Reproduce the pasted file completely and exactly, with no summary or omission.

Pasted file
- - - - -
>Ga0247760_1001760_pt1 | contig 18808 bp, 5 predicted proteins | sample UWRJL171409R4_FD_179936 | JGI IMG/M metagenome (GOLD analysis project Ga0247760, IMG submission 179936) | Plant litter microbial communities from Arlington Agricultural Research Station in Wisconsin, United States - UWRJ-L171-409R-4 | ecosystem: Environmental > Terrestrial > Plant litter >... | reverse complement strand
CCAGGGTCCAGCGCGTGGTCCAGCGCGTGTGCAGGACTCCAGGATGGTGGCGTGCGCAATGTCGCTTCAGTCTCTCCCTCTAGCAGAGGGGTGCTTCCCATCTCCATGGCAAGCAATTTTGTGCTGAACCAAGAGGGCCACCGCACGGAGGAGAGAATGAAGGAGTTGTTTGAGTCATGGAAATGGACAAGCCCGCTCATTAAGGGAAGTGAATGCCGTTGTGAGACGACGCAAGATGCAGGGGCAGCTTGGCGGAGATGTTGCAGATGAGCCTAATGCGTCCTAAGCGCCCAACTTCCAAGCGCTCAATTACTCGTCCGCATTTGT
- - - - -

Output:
>Ga0247760_1001760_pt1 | contig 18808 bp, 5 predicted proteins | sample UWRJL171409R4_FD_179936 | JGI IMG/M metagenome (GOLD analysis project Ga0247760, IMG submission 179936) | Plant litter microbial communities from Arlington Agricultural Research Station in Wisconsin, United States - UWRJ-L171-409R-4 | ecosystem: Environmental > Terrestrial > Plant litter >... | reverse complement strand
CCAGGGTCCAGCGCGTGGTCCAGCGCGTGTGCAGGACTCCAGGATGGTGGCGTGCGCAATGTCGCTTCAGTCTCTCCCTCTAGCAGAGGGGTGCTTCCCATCTCCATGGCAAGCAATTTTGTGCTGAACCAAGAGGGCCACCGCACGGAGGAGAGAATGAAGGAGTTGTTTGAGTCATGGAAATGGACAAGCCCGCTCATTAAGGGAAGTGAATGCCGTTGTGAGACGACGCAAGATGCAGGGGCAGCTTGGCGGAGATGTTGCAGATGAGCCTAATGCGTCCTAAGCGCCCAACTTCCAAGCGCTCAATTACTCGTCCGCATTTGT